Archive for November, 2010
The Sincere Version
Some I love
Once gave me an orchid
I killed it, by accident
I put one of the flowers inside a large book
Now it is the most beautiful,
secret little thing
The Snarky Version
A bi-curious guy I once loved
Gave me an orchid
I killed it, by accident (I swear)
(even though I followed all the instructions on
I put one of the flowers inside the book I was reading, a rather pretentious 1,000 page book that is pretty much considered a modern classic and makes you appear super smart when you carry it on the L Train
(which I eventually finished, a-hem)
Now it is the most beautiful
secret little thing
And I still admire it
Even though he kind of phased me out and I think is now engaged to a girl who works at Sea World?
The Compromise/The Truth
Someone I love(d)
once gave me an orchid
I killed it, by accident
(even though I followed all the instructions on YahooAnswers)
I put one of the flowers
inside my copy of Infinite Jest
Now it is the most beautiful
secret little thing
Giving thanks for my new discovery of the season, poet Kay Ryan, whose pieces are “slim as runway models, so tiny you could almost tweet them.” Like mine!
A bitter pill
to be swallowed
to work. Just
reading your name
on the bottle
does the trick.
Oh this shiny new computer ––
There just isn’t nothin’ cuter.
It knows everything the world ever knew.
And with this great computer
I don’t need no writin’ tutor,
‘Cause there ain’t a single thing that it can’t do.
It can sort and it can spell,
It can punctuate as well.
It can find and file and underline and type.
It can edit and select,
It can copy and correct,
So I’ll havea whole book written by tonight
(Just as soon as it can think of what to write).
Shel Silverstein, Falling Up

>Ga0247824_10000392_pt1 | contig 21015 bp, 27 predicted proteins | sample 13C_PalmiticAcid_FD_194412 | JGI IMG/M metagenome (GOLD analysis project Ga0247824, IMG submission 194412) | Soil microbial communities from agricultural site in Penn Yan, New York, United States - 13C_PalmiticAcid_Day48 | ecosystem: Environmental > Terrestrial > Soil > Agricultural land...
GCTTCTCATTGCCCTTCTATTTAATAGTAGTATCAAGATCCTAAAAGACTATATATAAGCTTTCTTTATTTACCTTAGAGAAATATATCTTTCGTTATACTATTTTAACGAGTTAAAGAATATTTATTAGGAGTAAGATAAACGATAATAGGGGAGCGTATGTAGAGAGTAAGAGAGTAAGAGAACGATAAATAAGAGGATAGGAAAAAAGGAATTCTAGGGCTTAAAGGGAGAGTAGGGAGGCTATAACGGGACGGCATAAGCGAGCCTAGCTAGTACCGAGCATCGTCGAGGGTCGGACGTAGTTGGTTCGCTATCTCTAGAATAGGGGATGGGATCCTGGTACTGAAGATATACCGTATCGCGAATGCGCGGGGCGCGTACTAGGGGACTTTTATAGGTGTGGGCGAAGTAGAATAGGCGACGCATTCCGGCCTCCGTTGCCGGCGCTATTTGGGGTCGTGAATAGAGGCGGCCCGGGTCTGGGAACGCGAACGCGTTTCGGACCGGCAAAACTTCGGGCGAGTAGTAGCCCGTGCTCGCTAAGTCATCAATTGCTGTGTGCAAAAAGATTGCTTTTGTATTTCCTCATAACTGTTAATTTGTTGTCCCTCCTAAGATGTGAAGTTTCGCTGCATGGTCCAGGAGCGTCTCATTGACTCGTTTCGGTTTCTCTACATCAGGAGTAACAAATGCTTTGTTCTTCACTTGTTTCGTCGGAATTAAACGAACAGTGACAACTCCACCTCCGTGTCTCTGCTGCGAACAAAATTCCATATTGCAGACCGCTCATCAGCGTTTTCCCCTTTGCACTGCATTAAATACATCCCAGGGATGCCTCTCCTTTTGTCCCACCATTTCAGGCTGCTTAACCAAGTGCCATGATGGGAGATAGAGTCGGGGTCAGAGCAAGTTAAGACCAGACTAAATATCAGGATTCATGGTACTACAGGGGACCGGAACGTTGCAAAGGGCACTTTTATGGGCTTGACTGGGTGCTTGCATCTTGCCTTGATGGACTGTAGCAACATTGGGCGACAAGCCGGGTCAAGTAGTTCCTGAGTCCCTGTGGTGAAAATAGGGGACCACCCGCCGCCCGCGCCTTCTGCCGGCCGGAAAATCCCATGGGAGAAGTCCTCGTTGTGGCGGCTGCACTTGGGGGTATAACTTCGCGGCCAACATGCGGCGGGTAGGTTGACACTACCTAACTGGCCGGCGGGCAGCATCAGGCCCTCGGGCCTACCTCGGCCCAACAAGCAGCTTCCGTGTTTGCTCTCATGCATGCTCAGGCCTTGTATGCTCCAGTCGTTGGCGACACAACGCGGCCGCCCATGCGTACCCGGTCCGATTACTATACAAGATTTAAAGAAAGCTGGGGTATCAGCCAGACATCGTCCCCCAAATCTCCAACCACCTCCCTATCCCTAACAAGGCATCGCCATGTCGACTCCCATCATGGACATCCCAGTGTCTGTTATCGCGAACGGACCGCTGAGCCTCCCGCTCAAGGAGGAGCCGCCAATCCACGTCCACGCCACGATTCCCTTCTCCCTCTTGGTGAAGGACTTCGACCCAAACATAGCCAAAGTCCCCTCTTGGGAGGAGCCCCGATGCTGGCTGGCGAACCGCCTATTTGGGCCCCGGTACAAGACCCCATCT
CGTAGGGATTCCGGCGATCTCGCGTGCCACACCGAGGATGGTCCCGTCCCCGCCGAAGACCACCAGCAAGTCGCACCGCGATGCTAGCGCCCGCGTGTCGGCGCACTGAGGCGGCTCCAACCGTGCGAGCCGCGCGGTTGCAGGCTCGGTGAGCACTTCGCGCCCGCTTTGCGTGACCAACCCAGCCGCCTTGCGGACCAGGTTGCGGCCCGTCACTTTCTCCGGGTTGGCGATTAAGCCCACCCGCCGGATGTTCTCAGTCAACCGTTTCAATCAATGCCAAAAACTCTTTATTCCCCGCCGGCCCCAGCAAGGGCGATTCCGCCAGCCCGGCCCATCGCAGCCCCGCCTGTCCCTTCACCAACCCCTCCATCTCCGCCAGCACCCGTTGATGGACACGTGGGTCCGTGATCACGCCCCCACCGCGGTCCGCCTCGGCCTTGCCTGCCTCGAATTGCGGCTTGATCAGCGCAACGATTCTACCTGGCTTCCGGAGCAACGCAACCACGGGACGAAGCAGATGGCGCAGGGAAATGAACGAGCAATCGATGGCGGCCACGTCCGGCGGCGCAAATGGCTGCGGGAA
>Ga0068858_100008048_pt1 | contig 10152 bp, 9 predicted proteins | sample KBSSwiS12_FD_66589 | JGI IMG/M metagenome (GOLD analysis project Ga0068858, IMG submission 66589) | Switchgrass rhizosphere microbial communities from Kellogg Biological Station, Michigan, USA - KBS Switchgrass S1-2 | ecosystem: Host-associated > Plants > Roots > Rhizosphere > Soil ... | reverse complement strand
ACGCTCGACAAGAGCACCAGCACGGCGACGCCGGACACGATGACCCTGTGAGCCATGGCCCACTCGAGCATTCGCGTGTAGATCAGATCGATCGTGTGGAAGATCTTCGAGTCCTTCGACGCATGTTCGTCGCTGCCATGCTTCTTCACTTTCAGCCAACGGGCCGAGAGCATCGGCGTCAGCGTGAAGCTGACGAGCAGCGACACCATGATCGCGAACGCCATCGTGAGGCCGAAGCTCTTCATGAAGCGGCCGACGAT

The Morning After I Drank FourLoko, I Woke Up…
with several four loco cans in my sink, blood all over my face, a ruptured bursa sack and five grams of coke.
So I read this article in New York Magazine about James Frey starting a “fiction factory” and I’ve come up with two new reasons to hate him! First, he comes off as a total asshole. Second, his company is called Full Fathom Five, which just reminds me too much of Uma Thurman’s hokey TV show title in Pulp Fiction or the name of a really shitty psychological thriller starring Russell Crowe. (I contemplated inserting an explanation of my ORIGINAL litany of complaints against James Frey but I think if I find it now I’ll deem it too poorly written…)
My former boss, a bestselling crime author, passed away a week ago, and I wrote him a eulogy. It is below. Don’t know exactly of how much interest those who didn’t know him/me will find it, but people at the ceremony seemed to like it and so I’m posting it here to prove to myself/the Internet that I accomplished something in the past six days:
To open, I’m going to tell Phil’s favorite story about him and me, the story of the first time we worked together. Now that I have a captive audience, I’ll get to tell it my way. In Phil’s version of the story, I get flustered. In mine, I do not.
It was late summer of 2007 and I had only met Phil once a few days earlier when he had offered me the job of assisting him after we had chatted for maybe seven or eight minutes. At the time I was juggling three jobs and I left one early from one to meet Phil and Laura, who were coming from Phil’s parents house in Long Island, where they were staying while their apartment was being renovated. They were late so I milled around the Duane Reade perusing the tabloid section as the clock ticked away. Phil called me intermittently to give me an update –– still stuck in traffic, sheets of rain, be there ASAP. Perhaps two hours later, we met inside of Georgia’s Bake Shop on the corner of 89th and Broadway and I opened my laptop and he dictated to me for the first of many, many times. Laura had to run an errand so she dashed out leaving us alone with the work. The sky was void-black, the rain showed no signs of stopping and the café was packed with typical Upper West Side characters, mostly female duos dressed like former art professors, seeking shelter from the storm. After a few minutes of working, Phil said he had to go to the bathroom, and I, not yet fully aware of the magnitude of his diagnosis, kind of looked at him like, “Okay, so… go.”